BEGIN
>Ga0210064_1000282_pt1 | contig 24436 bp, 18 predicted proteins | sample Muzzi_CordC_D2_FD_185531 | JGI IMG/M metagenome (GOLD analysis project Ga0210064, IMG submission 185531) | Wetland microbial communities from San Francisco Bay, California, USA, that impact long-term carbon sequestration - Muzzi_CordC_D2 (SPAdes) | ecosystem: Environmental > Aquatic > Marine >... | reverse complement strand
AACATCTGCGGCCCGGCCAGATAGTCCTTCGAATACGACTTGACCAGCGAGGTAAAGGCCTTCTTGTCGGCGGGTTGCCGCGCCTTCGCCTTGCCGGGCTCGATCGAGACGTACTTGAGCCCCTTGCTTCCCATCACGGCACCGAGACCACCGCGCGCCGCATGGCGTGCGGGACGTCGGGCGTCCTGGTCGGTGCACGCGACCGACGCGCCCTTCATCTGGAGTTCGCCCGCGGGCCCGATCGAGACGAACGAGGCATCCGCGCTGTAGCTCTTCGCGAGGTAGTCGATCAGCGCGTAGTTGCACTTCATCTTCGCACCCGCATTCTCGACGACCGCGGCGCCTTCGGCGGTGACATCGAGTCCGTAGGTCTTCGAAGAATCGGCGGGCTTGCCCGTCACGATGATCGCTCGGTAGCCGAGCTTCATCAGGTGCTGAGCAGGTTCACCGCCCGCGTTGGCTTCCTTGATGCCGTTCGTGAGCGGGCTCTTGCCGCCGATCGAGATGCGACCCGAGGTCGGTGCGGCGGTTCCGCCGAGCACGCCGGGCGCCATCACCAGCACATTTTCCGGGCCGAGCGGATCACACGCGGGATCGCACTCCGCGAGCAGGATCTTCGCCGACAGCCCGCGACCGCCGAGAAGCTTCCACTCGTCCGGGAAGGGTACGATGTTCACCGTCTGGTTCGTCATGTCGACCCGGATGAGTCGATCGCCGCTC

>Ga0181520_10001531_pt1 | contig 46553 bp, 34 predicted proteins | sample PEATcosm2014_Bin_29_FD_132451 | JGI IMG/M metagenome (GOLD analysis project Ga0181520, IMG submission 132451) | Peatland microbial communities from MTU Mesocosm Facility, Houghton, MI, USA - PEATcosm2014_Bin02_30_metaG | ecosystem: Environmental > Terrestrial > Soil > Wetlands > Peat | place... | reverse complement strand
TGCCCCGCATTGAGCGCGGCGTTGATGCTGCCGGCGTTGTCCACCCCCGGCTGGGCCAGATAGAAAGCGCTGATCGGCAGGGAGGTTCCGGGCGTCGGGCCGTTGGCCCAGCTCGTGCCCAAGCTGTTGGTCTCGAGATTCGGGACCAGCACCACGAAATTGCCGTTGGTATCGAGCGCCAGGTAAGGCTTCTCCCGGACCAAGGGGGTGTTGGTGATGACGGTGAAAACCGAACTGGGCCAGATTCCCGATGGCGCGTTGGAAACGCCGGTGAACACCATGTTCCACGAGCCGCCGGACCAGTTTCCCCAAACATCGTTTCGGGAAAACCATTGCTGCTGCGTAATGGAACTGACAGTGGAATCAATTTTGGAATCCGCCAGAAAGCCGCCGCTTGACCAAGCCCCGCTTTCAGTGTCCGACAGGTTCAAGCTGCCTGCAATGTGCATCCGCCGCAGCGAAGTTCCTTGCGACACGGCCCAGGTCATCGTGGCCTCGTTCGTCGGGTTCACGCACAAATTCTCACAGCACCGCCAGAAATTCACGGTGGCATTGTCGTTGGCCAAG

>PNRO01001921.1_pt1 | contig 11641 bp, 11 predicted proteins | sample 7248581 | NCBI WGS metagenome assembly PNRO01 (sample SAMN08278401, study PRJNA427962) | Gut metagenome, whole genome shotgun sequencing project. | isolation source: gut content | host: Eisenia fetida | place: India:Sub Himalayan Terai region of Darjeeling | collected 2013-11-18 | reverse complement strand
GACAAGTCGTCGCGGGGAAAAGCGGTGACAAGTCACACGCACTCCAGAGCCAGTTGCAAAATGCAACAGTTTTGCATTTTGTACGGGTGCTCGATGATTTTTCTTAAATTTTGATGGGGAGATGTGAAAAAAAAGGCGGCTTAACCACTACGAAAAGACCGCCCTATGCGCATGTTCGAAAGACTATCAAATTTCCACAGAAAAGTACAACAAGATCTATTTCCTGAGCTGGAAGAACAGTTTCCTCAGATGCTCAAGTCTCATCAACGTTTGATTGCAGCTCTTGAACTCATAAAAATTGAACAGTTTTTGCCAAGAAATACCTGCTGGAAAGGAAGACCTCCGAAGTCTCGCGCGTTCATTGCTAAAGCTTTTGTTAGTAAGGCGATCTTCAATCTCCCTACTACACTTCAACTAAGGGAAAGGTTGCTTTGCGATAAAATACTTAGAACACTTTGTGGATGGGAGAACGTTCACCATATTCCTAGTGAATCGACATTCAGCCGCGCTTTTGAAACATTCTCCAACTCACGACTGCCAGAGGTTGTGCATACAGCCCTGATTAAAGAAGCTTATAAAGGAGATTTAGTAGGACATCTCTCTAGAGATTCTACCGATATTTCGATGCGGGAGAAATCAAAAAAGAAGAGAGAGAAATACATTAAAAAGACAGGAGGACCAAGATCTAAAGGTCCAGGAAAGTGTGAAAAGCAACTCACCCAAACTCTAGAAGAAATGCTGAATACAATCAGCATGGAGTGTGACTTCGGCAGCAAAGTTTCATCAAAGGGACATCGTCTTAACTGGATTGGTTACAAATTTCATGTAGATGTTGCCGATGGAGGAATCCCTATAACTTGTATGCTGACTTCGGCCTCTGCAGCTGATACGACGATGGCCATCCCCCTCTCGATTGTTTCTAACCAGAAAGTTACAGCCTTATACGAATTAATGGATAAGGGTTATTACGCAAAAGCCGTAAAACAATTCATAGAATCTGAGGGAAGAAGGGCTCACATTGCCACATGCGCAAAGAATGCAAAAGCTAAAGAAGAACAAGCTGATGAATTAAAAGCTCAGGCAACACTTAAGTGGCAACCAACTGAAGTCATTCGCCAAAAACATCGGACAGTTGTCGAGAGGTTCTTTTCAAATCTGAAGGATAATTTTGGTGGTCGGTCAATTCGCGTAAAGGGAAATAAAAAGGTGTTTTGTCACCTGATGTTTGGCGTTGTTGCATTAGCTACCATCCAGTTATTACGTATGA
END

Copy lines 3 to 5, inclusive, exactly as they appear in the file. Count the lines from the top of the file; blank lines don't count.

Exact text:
>Ga0181520_10001531_pt1 | contig 46553 bp, 34 predicted proteins | sample PEATcosm2014_Bin_29_FD_132451 | JGI IMG/M metagenome (GOLD analysis project Ga0181520, IMG submission 132451) | Peatland microbial communities from MTU Mesocosm Facility, Houghton, MI, USA - PEATcosm2014_Bin02_30_metaG | ecosystem: Environmental > Terrestrial > Soil > Wetlands > Peat | place... | reverse complement strand
TGCCCCGCATTGAGCGCGGCGTTGATGCTGCCGGCGTTGTCCACCCCCGGCTGGGCCAGATAGAAAGCGCTGATCGGCAGGGAGGTTCCGGGCGTCGGGCCGTTGGCCCAGCTCGTGCCCAAGCTGTTGGTCTCGAGATTCGGGACCAGCACCACGAAATTGCCGTTGGTATCGAGCGCCAGGTAAGGCTTCTCCCGGACCAAGGGGGTGTTGGTGATGACGGTGAAAACCGAACTGGGCCAGATTCCCGATGGCGCGTTGGAAACGCCGGTGAACACCATGTTCCACGAGCCGCCGGACCAGTTTCCCCAAACATCGTTTCGGGAAAACCATTGCTGCTGCGTAATGGAACTGACAGTGGAATCAATTTTGGAATCCGCCAGAAAGCCGCCGCTTGACCAAGCCCCGCTTTCAGTGTCCGACAGGTTCAAGCTGCCTGCAATGTGCATCCGCCGCAGCGAAGTTCCTTGCGACACGGCCCAGGTCATCGTGGCCTCGTTCGTCGGGTTCACGCACAAATTCTCACAGCACCGCCAGAAATTCACGGTGGCATTGTCGTTGGCCAAG

>PNRO01001921.1_pt1 | contig 11641 bp, 11 predicted proteins | sample 7248581 | NCBI WGS metagenome assembly PNRO01 (sample SAMN08278401, study PRJNA427962) | Gut metagenome, whole genome shotgun sequencing project. | isolation source: gut content | host: Eisenia fetida | place: India:Sub Himalayan Terai region of Darjeeling | collected 2013-11-18 | reverse complement strand